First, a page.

Poseidon was the Ancient Greek god of water, the sea, horses, storms, and of earthquakes. He was the second most important god in the Greek pantheon. His Roman equivalent was Neptune. Sailors developed the Line-crossing Ceremony in tribute to him, which in some seafaring services survives in a humorous fashion.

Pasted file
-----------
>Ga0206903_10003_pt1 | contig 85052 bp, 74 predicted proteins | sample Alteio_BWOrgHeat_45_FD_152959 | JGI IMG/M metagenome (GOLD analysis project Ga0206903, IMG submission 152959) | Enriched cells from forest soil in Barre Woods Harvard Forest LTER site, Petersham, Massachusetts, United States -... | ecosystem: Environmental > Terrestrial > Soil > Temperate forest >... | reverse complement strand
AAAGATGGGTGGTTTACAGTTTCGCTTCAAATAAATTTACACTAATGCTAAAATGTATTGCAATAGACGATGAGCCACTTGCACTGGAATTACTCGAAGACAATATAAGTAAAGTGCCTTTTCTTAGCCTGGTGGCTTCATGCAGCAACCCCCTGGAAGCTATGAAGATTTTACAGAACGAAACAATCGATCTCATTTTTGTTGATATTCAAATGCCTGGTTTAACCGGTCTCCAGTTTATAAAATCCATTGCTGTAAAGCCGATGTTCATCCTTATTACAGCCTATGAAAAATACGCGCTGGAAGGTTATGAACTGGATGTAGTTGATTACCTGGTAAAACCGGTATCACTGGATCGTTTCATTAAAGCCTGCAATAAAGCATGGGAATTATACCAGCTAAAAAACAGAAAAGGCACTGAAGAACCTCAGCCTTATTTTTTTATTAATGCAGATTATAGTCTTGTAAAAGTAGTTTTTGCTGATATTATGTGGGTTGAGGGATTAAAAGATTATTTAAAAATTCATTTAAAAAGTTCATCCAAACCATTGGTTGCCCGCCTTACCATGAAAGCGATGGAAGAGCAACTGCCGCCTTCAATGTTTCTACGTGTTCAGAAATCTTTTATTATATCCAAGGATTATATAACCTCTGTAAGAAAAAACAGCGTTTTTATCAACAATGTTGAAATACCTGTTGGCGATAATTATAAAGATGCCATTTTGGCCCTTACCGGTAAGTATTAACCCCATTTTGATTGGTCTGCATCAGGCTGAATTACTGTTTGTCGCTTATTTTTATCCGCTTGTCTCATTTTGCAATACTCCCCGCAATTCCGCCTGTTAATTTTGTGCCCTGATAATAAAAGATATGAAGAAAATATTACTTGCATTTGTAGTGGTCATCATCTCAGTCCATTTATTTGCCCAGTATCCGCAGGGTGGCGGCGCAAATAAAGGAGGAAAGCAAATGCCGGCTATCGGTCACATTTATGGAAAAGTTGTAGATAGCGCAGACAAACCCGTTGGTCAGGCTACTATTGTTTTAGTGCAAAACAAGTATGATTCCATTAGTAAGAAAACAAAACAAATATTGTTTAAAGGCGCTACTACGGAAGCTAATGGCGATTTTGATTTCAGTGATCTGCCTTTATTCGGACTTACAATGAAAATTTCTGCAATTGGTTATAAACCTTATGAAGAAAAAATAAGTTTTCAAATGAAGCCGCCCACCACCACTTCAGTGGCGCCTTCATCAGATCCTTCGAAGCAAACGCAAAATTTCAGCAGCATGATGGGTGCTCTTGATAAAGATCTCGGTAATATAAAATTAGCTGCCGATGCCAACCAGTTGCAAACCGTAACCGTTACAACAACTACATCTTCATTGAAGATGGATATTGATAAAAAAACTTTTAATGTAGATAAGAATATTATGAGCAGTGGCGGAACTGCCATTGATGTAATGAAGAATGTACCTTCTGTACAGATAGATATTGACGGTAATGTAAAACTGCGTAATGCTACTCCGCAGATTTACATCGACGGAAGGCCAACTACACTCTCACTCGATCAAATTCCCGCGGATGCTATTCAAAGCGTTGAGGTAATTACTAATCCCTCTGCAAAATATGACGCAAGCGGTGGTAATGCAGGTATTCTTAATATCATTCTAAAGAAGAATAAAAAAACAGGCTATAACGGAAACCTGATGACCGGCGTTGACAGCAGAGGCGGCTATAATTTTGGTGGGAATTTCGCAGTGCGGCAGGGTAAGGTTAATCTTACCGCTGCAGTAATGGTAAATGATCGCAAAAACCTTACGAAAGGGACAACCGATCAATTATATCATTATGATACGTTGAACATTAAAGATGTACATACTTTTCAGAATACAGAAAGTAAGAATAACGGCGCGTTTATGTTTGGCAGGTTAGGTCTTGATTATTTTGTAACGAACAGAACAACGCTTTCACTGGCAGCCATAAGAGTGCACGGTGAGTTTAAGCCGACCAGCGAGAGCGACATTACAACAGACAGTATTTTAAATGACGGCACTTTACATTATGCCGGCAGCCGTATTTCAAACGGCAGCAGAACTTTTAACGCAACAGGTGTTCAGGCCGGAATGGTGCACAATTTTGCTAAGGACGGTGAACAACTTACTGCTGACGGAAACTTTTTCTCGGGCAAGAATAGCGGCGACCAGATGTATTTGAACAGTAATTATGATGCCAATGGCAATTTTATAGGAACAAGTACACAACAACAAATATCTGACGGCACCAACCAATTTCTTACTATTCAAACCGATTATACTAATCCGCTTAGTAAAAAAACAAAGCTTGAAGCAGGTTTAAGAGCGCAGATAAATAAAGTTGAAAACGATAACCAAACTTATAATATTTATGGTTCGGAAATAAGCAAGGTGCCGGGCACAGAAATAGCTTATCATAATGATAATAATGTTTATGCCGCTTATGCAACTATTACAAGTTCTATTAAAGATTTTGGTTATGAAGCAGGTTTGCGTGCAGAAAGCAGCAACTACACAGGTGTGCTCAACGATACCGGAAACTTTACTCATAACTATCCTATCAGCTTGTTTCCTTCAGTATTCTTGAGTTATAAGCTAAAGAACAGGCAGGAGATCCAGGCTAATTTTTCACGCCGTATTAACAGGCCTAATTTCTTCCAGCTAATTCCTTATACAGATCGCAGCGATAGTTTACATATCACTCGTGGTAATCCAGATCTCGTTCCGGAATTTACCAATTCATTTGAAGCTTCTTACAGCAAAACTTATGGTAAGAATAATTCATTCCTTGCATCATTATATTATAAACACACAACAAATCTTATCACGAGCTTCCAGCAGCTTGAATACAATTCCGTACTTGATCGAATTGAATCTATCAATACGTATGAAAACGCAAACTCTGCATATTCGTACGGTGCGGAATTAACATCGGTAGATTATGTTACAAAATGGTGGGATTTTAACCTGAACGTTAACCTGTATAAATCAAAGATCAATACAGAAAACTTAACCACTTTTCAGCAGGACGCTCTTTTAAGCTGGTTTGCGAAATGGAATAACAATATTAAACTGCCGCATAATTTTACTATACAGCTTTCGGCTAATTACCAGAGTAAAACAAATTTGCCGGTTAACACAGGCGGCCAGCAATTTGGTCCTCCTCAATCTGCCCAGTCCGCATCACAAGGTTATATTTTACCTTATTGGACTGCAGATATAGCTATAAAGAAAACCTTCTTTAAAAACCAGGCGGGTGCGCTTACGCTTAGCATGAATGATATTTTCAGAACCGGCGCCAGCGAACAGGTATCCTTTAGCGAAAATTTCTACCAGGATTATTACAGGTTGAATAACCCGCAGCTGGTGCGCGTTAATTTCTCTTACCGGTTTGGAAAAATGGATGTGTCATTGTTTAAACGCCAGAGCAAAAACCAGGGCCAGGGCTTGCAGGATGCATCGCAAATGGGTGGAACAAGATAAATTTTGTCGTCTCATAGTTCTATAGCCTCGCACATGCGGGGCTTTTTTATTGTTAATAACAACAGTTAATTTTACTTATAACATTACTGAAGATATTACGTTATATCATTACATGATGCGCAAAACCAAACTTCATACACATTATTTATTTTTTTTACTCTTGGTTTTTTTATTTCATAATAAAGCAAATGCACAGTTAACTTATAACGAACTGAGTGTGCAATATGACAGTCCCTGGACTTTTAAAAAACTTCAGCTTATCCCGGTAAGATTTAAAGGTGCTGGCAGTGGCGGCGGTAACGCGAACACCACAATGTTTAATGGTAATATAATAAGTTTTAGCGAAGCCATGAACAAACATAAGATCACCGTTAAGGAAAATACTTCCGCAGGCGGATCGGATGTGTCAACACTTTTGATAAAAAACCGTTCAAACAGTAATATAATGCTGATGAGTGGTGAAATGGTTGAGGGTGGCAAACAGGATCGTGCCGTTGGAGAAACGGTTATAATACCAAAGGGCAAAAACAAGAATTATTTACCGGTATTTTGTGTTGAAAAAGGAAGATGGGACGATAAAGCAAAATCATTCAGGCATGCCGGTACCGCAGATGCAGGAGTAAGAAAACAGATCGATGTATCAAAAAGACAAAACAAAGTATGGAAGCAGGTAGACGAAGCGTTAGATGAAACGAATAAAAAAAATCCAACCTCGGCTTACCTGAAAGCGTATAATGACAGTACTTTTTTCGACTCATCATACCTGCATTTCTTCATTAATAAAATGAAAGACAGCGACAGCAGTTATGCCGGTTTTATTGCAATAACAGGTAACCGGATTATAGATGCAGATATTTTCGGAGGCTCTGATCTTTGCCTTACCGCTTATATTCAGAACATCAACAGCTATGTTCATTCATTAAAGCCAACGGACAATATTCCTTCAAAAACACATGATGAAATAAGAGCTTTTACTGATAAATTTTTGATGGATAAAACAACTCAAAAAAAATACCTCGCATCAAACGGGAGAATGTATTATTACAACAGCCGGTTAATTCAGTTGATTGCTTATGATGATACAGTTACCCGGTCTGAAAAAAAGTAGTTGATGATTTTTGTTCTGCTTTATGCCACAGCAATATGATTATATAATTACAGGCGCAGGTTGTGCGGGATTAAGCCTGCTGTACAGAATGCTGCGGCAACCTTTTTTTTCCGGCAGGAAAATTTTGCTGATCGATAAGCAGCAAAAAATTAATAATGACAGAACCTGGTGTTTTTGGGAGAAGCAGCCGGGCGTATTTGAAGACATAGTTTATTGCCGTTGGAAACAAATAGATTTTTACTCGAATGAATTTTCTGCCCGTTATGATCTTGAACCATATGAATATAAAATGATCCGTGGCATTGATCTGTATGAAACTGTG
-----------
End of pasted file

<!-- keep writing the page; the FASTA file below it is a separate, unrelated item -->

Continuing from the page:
Poseidon outlasted the displacement of the Ancient Greek pantheon by Christianity as Greece's dominant religion. In modern times, he was rejuvenated by insincere gestures of worship and contributions to his temple funds by assorted government organizations who thought he might be useful. One such was the Barony of Angels, which contracted with the sea god to provide water for its sewer system. There was concern that, despite his desperation to have as many worshipers as possible, however insincere, Poseidon would be too proud to agree to something so menial.